.comment: The Plateau
Nothing Entirely New Under the Sun
We're entering the season of a new round of Linux releases, plus initial or new versions of applications that have already been represented in one way or another in the Linux sphere. There is a substantial and growing Linux installed base, not just in server space but on the desktop.
Linux has not just arrived, but it arrived a little while ago. For a year or more, installing Linux has been no more difficult than installing the alternatives. Hardware support is very good -- excellent, considering the low level of direct vendor support. There are still some vendors to be avoided, but contempt for the customer is what drove many of us from Microsoft's fold to begin with, so we mustn't be too surprised to learn that Microsoft has no monopoly on that characteristic.
Red Hat 7.2, if the "Enigma" beta is any indication, will be the best ever from them, which comes as no surprise -- Red Hat has always kicked one hell of a .2 release. Those of you still on 6.2 boxen, it'll be safe to enter the water once again. The new default file system, ext3, is a fine way for users to dip their toes into the idea of a journaling file system, particularly in that you can upgrade to it without having to rejigger everything on your drive, a drawback to other journaling systems when you're not doing a clean install.
I very much look forward to SuSE 7.3, which I hope to have in time to write about next week. I am given to understand that some of the people at SuSE took a few of my complaints about 7.2 to heart and has made an already very good installation routine even better -- and reduced the necessity of using YaST and YaST2 for all configuration, though one will still be able to do so. I know little else about the new SuSE, and I plan to do two installs: One an upgrade of my current machine and one a from-scratch install on the lab rat, employing their default ReiserFS.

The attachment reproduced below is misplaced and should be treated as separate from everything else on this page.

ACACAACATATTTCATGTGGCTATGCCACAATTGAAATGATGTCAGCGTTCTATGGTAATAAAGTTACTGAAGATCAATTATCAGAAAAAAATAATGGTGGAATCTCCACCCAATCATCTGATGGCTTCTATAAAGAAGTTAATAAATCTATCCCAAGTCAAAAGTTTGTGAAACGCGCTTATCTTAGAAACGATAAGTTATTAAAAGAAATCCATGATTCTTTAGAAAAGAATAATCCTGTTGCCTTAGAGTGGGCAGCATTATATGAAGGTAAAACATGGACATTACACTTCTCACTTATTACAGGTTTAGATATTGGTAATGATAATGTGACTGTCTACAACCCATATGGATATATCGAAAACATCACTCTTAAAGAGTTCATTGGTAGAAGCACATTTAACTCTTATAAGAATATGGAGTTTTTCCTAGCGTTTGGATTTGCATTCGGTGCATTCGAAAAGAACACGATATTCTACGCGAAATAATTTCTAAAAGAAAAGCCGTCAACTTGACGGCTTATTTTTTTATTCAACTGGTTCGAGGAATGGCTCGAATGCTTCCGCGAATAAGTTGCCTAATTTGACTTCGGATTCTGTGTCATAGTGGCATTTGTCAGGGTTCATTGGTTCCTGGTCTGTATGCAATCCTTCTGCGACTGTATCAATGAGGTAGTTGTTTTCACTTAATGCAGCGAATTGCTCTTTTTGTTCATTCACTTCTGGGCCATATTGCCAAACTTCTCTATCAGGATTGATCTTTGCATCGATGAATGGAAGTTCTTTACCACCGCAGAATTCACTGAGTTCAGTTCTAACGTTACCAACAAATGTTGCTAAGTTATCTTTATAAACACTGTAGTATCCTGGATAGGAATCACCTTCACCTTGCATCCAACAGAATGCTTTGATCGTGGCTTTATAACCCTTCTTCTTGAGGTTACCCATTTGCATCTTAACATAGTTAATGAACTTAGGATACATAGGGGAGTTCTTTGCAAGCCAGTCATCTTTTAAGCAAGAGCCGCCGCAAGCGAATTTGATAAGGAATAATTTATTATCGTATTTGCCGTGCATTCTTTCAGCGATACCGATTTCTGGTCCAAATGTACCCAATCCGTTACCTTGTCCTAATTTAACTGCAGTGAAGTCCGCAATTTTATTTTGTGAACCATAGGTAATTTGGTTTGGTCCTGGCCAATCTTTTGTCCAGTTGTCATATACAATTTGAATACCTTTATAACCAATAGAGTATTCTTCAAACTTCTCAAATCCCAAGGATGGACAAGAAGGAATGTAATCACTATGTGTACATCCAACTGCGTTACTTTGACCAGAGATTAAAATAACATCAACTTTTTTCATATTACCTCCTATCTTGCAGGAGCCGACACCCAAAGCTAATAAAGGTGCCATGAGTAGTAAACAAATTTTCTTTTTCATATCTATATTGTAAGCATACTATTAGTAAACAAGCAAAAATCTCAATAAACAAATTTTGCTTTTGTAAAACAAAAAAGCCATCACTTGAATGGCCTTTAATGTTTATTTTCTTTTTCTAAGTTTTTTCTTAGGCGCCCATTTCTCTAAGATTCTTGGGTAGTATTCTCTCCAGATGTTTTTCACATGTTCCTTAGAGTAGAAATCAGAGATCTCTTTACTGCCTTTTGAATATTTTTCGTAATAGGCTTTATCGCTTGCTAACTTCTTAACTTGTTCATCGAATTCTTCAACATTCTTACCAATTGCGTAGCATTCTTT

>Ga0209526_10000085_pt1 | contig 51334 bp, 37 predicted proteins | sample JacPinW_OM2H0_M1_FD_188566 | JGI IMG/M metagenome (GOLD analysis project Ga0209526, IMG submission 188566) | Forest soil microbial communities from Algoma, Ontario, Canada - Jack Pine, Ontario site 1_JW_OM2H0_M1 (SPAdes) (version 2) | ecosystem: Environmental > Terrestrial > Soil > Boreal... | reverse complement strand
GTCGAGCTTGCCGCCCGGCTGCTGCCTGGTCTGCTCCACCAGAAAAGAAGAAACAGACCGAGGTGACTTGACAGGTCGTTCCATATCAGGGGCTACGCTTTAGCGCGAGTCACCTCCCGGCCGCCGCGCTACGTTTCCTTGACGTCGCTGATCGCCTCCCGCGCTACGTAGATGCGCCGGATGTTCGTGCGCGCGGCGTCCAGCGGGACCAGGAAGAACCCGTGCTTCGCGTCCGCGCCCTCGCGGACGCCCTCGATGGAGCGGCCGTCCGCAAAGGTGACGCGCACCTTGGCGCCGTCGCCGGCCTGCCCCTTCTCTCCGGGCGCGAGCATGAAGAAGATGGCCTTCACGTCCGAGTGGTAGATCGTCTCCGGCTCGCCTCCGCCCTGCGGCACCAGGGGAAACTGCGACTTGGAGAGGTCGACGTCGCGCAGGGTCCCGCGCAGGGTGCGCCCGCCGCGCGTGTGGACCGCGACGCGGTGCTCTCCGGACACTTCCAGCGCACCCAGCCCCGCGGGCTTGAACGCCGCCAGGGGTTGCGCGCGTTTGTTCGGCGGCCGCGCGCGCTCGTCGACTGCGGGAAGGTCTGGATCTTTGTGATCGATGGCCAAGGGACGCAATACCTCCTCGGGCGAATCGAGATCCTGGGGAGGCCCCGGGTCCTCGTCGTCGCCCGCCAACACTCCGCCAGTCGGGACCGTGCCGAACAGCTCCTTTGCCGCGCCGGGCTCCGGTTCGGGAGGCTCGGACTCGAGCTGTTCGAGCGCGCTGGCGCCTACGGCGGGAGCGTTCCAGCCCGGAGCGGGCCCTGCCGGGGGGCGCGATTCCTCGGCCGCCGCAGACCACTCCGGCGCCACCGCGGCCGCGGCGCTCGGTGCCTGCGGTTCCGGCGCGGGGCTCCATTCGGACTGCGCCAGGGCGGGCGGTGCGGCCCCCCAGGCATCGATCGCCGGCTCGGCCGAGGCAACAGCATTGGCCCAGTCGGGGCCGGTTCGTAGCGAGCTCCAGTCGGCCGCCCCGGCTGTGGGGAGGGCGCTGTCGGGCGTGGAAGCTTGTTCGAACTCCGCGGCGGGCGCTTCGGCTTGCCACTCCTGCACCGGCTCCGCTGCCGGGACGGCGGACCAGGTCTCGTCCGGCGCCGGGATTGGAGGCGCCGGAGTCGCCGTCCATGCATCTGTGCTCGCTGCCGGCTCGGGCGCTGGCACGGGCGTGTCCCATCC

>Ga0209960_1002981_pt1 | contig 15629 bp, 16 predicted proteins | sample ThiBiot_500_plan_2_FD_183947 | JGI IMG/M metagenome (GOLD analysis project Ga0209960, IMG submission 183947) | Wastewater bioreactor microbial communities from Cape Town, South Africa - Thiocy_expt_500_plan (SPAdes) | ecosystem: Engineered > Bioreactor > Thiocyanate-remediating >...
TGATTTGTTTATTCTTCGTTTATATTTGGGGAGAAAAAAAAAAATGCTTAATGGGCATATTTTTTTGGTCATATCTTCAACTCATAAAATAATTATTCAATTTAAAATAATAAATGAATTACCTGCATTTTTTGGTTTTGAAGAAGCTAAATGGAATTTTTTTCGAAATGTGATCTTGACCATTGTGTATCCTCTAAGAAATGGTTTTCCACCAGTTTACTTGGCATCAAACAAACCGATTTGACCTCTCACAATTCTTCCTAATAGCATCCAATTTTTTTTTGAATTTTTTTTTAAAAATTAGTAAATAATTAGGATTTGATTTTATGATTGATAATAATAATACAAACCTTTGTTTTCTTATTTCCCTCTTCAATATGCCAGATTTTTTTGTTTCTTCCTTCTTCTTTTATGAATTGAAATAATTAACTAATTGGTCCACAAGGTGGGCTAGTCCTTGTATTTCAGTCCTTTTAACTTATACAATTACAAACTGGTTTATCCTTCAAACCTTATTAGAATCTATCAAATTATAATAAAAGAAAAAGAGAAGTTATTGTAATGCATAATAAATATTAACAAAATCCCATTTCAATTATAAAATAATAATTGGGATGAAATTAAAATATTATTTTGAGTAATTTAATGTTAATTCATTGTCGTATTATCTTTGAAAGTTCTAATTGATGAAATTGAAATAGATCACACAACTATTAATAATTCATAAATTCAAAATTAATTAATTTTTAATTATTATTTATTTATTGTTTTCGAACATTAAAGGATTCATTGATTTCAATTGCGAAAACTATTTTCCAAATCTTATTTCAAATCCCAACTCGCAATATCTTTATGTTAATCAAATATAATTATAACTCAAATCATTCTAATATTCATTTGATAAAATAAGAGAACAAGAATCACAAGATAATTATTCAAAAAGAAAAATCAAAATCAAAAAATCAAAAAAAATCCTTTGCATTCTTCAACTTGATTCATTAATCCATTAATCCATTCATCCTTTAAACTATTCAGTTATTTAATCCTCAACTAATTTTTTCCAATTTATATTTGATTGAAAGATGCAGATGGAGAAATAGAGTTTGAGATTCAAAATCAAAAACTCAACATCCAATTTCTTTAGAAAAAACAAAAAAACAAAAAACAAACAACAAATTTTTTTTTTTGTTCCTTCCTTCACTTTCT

It seems very important to me that SuSE not just survive but thrive. We have this week seen Progeny deign suspend its distribution, and I cannot abide Mandrake's decision to follow Red Hat in putting things where they don't belong. Caldera is off doing whatever it is that Caldera does. That leaves Red Hat, SuSE, and Debian. We really don't want to have fewer distributions than that. (And Debian is a law unto itself, which is fine, but it's a little bit like the old Volkswagen Beetle: Perfectly good, yet not quite measured by the same standards, or intended for the same people, as the alternatives. So far, no one has succeeded in basing a commercial distribution on it.)
I wish that there were an easy way to switch to the ReiserFS, but there isn't. So I'm glad to see that in 7.3 SuSE will offer ext3 in addition to Reiser. I'd prefer to use the latter, because Hans Reiser is a brilliant guy (who responds to my email!), but a journaling file system is better than no journaling file system, and I do not have the time to do an entire system reconfiguration in order to avail myself of the ReiserFS.
(The electricity went out here again last week, for a couple of hours. The teevee announced that the FBI was warning of additional terrorist attacks, and about five minutes later the lights went out. One cannot avoid a shiver at such times. The electricity came on two hours later; no explanation was offered by the power company. And for once I was able to do an orderly shutdown -- I have one UPS for the monitor and another, 650vA one for the computer itself. This splits the draw such that even a leisurely shutdown is possible -- I was even able to finish the email message I was writing. But had I been outside or in the barn, I could well have missed the blackout until it was too late. A journaling file system reduces the risk in this kind of event, and certainly reduces reboot time when the juice comes back.)
In any case, the new round of Linux distributions promises ease of installation and use rivaling that offered by anything else, and I can't wait to get my hands on these new versions.
Which brings us to desktops and applications.
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